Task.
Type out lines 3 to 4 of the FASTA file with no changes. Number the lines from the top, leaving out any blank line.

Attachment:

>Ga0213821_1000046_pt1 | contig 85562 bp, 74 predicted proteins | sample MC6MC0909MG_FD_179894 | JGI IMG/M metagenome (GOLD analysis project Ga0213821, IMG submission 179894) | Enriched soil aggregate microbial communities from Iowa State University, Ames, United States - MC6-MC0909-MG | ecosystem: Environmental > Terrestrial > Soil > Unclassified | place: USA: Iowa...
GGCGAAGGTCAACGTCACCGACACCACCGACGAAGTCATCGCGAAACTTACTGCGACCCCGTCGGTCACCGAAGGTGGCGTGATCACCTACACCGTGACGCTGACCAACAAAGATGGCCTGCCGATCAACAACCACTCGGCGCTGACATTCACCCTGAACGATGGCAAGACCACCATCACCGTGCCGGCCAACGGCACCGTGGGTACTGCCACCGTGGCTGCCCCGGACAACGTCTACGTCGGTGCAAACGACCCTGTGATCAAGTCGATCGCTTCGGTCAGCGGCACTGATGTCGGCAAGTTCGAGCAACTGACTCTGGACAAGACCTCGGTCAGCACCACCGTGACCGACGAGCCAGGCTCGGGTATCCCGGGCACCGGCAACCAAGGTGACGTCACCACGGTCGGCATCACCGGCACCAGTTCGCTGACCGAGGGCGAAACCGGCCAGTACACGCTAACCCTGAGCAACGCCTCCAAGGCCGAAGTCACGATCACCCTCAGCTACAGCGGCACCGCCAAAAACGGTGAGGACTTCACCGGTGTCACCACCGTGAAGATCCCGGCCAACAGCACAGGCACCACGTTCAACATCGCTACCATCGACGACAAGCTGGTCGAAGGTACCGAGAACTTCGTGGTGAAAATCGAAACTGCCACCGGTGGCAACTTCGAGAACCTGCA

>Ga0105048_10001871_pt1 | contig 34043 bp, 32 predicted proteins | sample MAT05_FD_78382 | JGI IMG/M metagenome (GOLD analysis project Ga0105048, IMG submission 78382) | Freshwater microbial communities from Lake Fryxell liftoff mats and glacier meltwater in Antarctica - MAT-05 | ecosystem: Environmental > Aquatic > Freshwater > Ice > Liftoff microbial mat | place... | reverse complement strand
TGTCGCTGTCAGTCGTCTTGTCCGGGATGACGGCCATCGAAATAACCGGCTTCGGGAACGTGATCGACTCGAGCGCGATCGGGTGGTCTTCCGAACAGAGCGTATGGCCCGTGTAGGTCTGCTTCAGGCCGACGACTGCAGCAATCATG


>Ga0105048_10001871_pt1 | contig 34043 bp, 32 predicted proteins | sample MAT05_FD_78382 | JGI IMG/M metagenome (GOLD analysis project Ga0105048, IMG submission 78382) | Freshwater microbial communities from Lake Fryxell liftoff mats and glacier meltwater in Antarctica - MAT-05 | ecosystem: Environmental > Aquatic > Freshwater > Ice > Liftoff microbial mat | place... | reverse complement strand
TGTCGCTGTCAGTCGTCTTGTCCGGGATGACGGCCATCGAAATAACCGGCTTCGGGAACGTGATCGACTCGAGCGCGATCGGGTGGTCTTCCGAACAGAGCGTATGGCCCGTGTAGGTCTGCTTCAGGCCGACGACTGCAGCAATCATG